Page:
In this blog post, Bruno Meessen reflects on the criticism he has heard on PBF over the past years. He identifies seven main causes of disagreement and offers each time ways to improve the debate and have a more fruitful discussion.
In almost 15 years of commitment to a cause which is now known as PBF, I’ve heard plenty of different criticisms on PBF. Let’s say I’ve had my share. These criticisms are sometimes cautiously formulated or formulated as questions or hypotheses, but you often sense that the real dispute goes much deeper. Also, unfortunately, critics often mix different types of arguments. If such a strategy can be effective as a rhetorical strategy for a specific audience, it doesn’t necessarily help the debate, I believe.
To enable a more constructive discussion, it’s important to clarify the nature of criticisms by trying to identify the underlying causes of disagreement. In this blog post, I distinguish seven main elements of criticism. For each, we can also identify a possible solution.
1st pattern: a different informational basis
I have observed over the years that one possible cause of disagreement is a different ‘informational basis’, for lack of a better word. We have encountered a lot of situations like this in recent years. A case in point was the debate held last summer between researchers who had conducted a Cochrane Review ‘from their office’ and PBF experts who answered them ‘from the ground’. Faced with such a problem, the obvious recommendation is to try to reduce the information gap between the two sides. Both sides can do their share. I often recommend, for example, external commentators to go and see a PBF experience with their own eyes. Maybe then they will discover aspects (both positive and negative ones) that they didn’t know before. Conversely, it is the responsibility of PBF proponents to convert their experience-based knowledge into more explicit knowledge, for example by describing PBF experiences in written documents and papers. They must also make the effort to try to understand the information base of ‘adversaries’ as it can be partly complementary, as this summer’s debate has shown. When talking to each other, the aim should always be to learn from each other.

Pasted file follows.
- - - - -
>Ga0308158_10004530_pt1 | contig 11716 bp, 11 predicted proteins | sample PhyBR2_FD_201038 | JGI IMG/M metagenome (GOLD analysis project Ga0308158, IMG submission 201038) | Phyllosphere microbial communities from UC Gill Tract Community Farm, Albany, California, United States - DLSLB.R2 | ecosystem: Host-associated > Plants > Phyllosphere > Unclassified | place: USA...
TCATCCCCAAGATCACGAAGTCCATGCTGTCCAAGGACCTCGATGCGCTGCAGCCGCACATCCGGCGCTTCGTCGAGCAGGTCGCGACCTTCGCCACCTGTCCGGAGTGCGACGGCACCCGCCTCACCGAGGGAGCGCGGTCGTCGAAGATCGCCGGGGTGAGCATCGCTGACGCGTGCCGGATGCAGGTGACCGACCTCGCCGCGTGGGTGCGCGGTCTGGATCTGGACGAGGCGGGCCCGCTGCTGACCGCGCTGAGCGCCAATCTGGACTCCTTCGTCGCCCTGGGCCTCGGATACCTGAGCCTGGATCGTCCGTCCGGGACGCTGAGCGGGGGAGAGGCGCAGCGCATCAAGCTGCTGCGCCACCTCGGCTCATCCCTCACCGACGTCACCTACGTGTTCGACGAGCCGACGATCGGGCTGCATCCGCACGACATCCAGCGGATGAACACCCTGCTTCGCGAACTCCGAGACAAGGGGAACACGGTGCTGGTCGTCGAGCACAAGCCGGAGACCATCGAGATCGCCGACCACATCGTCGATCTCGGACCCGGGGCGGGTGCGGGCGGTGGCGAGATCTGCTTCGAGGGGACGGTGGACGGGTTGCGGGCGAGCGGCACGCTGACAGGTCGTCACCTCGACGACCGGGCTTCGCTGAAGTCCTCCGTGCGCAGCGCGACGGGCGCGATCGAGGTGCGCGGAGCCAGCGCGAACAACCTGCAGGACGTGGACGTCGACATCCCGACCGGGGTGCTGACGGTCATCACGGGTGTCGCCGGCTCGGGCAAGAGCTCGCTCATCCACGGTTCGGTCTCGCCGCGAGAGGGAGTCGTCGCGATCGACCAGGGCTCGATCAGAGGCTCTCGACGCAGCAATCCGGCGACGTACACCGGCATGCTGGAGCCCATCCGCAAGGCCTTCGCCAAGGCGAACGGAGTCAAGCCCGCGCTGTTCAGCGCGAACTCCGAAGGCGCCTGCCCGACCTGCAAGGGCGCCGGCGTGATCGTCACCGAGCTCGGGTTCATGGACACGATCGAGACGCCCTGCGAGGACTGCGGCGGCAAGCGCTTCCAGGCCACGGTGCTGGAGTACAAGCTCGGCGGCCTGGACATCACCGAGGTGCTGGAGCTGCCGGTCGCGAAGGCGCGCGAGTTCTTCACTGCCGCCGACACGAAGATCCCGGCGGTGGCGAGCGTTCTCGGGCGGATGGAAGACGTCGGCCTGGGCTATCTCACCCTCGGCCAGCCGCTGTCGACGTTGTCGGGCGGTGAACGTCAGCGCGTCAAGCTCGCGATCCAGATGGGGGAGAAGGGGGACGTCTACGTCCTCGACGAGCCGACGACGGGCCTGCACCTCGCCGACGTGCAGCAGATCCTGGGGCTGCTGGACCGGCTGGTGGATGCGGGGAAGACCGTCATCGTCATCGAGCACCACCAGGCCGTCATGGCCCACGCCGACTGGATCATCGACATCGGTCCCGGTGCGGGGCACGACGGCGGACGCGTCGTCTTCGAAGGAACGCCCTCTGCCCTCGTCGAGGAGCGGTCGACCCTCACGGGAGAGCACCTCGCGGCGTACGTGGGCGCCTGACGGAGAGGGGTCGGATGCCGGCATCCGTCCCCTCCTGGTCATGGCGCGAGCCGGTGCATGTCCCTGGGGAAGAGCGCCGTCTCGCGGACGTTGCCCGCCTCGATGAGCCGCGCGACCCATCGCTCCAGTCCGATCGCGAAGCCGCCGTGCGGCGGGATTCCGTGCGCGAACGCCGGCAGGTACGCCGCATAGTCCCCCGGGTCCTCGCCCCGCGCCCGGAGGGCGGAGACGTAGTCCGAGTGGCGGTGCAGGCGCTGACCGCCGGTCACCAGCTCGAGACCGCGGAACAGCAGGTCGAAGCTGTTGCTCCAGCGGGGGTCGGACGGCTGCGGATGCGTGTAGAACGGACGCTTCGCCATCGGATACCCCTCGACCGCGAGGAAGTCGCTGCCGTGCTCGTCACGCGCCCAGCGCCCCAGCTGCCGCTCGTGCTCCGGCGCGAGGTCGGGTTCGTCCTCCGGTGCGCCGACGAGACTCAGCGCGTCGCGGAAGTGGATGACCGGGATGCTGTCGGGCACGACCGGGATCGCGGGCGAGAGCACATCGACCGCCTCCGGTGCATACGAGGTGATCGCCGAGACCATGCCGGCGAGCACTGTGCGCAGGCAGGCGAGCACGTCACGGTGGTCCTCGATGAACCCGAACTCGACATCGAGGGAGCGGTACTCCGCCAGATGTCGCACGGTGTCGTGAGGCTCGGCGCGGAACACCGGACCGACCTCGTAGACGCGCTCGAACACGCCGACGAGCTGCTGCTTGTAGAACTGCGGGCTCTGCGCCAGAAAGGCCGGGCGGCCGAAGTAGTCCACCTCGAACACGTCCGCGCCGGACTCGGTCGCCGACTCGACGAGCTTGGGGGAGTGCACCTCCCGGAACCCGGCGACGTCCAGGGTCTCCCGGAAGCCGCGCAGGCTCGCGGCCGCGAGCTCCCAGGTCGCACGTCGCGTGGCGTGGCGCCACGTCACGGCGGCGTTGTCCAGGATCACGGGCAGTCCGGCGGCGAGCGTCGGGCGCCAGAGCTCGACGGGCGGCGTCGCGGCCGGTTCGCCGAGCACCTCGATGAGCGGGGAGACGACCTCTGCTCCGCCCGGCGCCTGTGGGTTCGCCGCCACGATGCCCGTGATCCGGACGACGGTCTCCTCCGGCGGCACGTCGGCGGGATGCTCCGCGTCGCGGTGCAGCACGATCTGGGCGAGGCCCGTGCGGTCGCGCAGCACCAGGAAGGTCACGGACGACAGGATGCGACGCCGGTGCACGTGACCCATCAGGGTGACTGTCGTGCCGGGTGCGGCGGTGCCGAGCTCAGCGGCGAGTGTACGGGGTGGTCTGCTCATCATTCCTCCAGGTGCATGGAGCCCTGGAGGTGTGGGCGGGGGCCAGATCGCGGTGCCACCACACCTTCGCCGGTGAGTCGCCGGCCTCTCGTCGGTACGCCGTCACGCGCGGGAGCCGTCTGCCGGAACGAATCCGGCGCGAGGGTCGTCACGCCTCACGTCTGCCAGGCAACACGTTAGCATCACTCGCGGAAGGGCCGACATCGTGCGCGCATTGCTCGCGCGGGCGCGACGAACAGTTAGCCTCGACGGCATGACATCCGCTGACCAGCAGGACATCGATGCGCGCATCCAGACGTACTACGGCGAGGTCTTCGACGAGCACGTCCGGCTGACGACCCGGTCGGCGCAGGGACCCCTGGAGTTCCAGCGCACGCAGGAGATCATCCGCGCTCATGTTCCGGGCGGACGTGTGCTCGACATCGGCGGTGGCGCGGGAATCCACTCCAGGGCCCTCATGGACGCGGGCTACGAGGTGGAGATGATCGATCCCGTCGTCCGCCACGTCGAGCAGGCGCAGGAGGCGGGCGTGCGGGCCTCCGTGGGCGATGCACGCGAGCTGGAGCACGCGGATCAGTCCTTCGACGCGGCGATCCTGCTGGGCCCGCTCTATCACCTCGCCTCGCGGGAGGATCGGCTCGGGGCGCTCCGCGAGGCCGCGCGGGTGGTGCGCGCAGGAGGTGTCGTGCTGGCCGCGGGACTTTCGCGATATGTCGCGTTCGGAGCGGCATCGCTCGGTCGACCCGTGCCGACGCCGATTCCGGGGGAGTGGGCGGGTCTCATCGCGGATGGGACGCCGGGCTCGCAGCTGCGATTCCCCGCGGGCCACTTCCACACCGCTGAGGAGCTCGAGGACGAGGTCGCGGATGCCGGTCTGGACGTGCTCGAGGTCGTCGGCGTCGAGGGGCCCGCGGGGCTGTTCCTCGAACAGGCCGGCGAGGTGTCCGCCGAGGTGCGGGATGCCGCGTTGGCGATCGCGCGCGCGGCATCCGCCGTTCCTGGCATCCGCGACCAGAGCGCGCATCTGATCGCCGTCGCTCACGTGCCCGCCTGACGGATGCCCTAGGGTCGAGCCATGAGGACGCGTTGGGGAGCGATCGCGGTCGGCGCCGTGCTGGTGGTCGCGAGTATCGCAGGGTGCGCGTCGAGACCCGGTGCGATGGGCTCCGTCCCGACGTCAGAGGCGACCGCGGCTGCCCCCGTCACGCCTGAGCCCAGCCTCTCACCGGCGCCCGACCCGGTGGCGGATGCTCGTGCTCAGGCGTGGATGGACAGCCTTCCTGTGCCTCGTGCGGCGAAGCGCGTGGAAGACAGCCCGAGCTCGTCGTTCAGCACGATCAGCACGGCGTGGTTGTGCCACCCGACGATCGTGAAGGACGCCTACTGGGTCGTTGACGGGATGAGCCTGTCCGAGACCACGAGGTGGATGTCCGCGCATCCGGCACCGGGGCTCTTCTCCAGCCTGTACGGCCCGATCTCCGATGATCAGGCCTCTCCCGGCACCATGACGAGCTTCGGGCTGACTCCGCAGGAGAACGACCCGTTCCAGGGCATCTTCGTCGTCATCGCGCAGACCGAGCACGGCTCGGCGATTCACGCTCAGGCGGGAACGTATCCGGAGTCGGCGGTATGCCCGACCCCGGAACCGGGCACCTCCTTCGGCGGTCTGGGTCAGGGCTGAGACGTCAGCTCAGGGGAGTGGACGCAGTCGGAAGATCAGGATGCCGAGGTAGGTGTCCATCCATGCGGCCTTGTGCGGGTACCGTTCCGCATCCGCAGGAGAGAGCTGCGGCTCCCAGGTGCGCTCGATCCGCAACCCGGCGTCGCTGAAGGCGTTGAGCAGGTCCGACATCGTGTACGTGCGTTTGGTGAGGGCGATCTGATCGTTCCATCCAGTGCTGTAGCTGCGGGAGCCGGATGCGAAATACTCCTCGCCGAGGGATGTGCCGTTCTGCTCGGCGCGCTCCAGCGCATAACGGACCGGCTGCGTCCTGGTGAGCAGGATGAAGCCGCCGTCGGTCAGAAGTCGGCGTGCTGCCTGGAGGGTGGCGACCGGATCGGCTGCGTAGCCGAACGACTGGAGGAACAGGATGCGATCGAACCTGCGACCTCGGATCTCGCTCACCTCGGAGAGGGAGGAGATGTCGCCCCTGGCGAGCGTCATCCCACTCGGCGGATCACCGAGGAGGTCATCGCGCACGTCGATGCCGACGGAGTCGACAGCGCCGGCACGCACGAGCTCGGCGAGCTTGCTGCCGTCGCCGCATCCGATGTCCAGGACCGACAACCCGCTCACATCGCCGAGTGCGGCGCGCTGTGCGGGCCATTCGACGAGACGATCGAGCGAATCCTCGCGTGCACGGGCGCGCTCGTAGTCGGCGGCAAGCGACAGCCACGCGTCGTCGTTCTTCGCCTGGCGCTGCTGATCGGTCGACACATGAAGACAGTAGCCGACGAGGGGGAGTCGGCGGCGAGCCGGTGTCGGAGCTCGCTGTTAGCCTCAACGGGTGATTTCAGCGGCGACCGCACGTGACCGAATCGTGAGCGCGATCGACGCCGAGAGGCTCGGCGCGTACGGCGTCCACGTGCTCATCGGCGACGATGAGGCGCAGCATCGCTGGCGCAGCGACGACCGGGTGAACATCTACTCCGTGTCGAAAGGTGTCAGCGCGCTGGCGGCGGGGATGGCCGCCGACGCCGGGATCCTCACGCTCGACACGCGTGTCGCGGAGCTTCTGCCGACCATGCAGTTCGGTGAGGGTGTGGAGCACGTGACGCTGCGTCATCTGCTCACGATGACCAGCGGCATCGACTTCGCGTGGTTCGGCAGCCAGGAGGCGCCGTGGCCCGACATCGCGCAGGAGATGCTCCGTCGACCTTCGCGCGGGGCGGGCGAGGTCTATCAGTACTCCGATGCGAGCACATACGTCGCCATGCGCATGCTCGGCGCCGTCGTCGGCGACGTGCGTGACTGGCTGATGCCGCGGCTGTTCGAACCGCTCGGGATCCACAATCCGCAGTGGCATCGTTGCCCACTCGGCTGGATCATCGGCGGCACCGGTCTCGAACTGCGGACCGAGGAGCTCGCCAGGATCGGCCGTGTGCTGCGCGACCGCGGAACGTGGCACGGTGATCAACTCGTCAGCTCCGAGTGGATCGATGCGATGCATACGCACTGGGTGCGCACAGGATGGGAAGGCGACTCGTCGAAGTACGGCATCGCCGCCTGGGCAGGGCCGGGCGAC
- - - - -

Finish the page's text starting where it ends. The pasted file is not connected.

2nd pattern: different analytical frameworks
The second cause of disagreement may arise from the use of different analytical frameworks. When I talk about an ‘analytical framework’, I refer to Elinor Ostrom’s (2005) definition of an analytical framework: “the analytical level that identifies the elements and relationships among these elements that one needs to consider for an analysis”.
As an analytical framework strongly influences the information we deal with, this second cause of disagreement is related to the first one. The underlying idea is that, faced with the same raw data, two people starting from different analytical frameworks will not necessarily see the same thing. Here, the recommendation for a good dialogue is of course to make the analytical framework one uses as explicit as possible, to allow other people to assess it (What are the underlying assumptions? Does it capture the important elements? Is it consistent? ) From our side, we have tried to be as explicit as possible about the analytical framework we use. I have even written a Phd thesis on the topic (for a simplified version, see here ). Our framework has helped, I think, to highlight weaknesses of previous analytical frameworks (which have shaped the political vision of an earlier generation of experts, see also point 6).
It’s on this basis that I dismiss all criticisms made on PBF referring to European P4P experiences or arguments relying on experiences in Costa Rica or China. PBF is much more than just a strict provider payment mechanism or a contract for performance related bonuses: it’s a substantial revision of institutional arrangements to structure health systems. The discussion should be based on a thorough understanding of the intricate web of institutions and contextual elements. Discussing the effect of a contract while ignoring all contracts in which the economic agent inserts itself, is not only bad economics, it’s also lousy social science.